It's fun to step back 70 years to the good old days of radio comedy and drama, although it'd be nice just to step back 30 years, to the days before cutthroat corporate control of the airwaves, back when local people like Mr. Swanson and Mr. Stuart owned stations.

Tulsa Master Gardeners, part of the OSU Extension office at Expo Square, has posted an ice storm recovery page with links to advice on whether a tree is likely to recover, how to prune trees to help a tree recover, and what trees to plant to replace those that were lost to the storm or to preventative removal by the utility companies.

There's a lot of information to digest. I'd like to find the right kind of tree to plant along our back fence, which is a utility easement. There's a three-foot wide strip planted with iris which used to be shaded by volunteer trees, but the trees were cleared out by PSO, and the sunlight allows weeds to thrive. The old trees also provided screening between our backyard and the neighbors' yard. It would be nice to find some trees that would grow to about 12' and provide partial shade below. Any suggestions?

Gwen Freeman, until recently host of KFAQ Mornings here in Tulsa, has rejoined Michael DelGiorno at WWTN (Supertalk 99.7 WTN) in Nashville. Starting tomorrow, you'll be able to hear her on DelGiorno's program from 9 am to 1 pm each weekday. (You can listen live to WTN by clicking here. Please note that the link works best in Internet Explorer.) The station will be easing her into the co-host position, so you probably won't hear much of her at first.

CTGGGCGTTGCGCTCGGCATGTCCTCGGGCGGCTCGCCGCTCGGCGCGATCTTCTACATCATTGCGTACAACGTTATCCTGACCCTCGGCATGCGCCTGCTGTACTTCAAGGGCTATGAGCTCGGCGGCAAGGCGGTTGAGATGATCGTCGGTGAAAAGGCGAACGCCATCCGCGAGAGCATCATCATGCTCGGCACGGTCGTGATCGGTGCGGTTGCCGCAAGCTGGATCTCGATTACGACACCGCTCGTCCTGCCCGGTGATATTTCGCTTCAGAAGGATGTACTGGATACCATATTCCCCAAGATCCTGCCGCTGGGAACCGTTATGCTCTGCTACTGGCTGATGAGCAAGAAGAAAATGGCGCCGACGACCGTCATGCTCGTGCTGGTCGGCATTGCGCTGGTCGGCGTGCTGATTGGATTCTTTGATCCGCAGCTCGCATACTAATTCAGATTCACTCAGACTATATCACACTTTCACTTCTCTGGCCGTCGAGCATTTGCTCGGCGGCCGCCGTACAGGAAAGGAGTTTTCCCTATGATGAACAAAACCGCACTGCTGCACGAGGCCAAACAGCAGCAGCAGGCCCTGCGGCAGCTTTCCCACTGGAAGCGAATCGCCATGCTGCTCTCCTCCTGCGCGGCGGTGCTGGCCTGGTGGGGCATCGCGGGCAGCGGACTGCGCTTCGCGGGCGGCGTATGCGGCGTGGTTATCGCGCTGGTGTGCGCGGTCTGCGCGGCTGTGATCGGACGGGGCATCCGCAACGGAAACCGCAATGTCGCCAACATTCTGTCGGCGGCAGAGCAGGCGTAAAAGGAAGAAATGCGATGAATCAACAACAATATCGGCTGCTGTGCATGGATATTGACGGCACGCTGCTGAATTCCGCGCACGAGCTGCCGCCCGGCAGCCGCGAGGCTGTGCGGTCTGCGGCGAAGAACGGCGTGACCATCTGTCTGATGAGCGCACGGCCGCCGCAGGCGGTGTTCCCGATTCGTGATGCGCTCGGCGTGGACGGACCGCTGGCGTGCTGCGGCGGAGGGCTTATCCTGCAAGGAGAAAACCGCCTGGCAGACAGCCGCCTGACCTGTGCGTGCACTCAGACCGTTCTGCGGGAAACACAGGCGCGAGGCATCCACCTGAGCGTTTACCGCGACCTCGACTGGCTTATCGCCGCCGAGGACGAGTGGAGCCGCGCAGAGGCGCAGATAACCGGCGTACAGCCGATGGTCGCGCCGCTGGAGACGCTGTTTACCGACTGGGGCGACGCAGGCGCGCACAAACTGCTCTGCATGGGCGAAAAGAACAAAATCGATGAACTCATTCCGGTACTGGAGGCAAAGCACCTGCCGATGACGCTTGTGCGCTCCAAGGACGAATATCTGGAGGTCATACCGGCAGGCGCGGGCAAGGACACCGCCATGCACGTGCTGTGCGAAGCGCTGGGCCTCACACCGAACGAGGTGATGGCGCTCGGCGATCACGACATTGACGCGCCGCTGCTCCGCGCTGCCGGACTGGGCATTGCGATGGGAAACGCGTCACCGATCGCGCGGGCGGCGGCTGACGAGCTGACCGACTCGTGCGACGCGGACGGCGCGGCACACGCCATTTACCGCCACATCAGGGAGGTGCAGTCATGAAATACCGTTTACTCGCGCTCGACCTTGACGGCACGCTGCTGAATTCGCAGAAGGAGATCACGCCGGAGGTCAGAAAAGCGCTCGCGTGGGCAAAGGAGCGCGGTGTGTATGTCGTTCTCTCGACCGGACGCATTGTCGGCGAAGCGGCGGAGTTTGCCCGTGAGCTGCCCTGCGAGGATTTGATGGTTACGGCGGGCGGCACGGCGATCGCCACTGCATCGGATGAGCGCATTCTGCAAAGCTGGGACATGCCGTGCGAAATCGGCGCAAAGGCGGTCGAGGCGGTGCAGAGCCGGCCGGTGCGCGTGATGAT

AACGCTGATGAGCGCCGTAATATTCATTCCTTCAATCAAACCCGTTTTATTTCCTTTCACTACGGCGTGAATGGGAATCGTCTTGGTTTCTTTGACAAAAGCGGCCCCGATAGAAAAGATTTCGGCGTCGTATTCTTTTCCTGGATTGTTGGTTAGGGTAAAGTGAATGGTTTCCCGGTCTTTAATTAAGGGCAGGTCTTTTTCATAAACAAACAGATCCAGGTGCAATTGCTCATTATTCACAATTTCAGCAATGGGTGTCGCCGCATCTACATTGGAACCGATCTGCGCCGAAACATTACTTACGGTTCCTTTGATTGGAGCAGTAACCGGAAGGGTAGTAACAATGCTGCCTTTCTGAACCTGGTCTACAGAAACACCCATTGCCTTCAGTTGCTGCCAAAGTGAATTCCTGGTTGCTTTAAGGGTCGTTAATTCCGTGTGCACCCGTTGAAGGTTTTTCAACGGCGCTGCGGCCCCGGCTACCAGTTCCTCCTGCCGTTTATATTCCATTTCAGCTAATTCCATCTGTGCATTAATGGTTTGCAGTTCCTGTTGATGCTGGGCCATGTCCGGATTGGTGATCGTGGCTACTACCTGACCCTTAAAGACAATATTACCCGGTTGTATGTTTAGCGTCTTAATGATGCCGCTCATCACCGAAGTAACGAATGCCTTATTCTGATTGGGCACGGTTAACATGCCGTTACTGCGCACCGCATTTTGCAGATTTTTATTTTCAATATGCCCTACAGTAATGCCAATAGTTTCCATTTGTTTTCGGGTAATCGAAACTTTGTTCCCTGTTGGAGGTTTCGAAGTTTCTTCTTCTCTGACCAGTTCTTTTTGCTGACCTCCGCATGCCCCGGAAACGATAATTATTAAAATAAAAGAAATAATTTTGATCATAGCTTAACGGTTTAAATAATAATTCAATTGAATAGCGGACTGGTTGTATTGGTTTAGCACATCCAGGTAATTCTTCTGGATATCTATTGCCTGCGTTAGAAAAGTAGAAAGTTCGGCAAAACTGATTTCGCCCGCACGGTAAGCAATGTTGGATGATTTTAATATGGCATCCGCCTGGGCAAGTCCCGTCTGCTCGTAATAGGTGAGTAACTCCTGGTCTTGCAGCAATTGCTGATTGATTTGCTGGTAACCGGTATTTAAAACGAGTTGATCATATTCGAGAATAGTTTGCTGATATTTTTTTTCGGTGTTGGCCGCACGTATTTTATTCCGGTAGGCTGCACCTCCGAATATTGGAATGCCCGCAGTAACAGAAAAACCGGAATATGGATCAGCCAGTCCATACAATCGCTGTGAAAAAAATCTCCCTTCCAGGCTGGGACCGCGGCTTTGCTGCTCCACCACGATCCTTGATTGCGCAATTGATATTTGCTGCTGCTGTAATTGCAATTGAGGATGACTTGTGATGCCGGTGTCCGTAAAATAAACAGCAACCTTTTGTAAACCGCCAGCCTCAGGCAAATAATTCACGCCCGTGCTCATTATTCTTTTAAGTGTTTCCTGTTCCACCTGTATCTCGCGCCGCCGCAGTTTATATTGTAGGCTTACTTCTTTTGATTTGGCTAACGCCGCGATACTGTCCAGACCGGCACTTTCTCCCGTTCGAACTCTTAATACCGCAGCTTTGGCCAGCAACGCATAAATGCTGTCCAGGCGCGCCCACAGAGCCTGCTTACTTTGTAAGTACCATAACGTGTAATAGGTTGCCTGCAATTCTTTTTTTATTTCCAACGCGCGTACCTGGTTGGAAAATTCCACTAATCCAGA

Gwen's departure is a loss for Tulsa radio, and I know from the many comments and questions I've received these past three weeks that her friends and listeners miss her dearly. I do, too. I'm hopeful that Nashville's larger market, there at the hub of the music industry, will give greater scope for her talents.

MORE: KFAQ is searching for a new morning show host. The qualifications -- a minimum of three to five years talk show experience, preferably morning show experience, plus:

A knowledge and understanding of issues important to a conservative talk show audience. Excellent verbal and written communications skills required; good voice quality that includes clear enunciation; ability to present your perspectives and insights in an entertaining and creative way; strong problem solving abilities; high work ethic; ability to meet deadlines and detail orientation; operate studio equipment; general knowledge of radio station operation; computer proficiency; an appreciation and understanding of the sales process.

In addition to hosting the morning show, the job requires "blogging and other web generated content tied to the morning show; public appearances; community/event involvement, and other duties as assigned by managers."

UPDATE: Tulsa Business Journal has a quote from WWTN management:

"Tulsa's loss is my gain," said John Mountz, WWTN vice president. "We have been looking forward to re-uniting them."

About this Archive

This page is a archive of entries in the Tulsa category from March 2008.

Tulsa: February 2008 is the previous archive.

Tulsa: June 2008 is the next archive.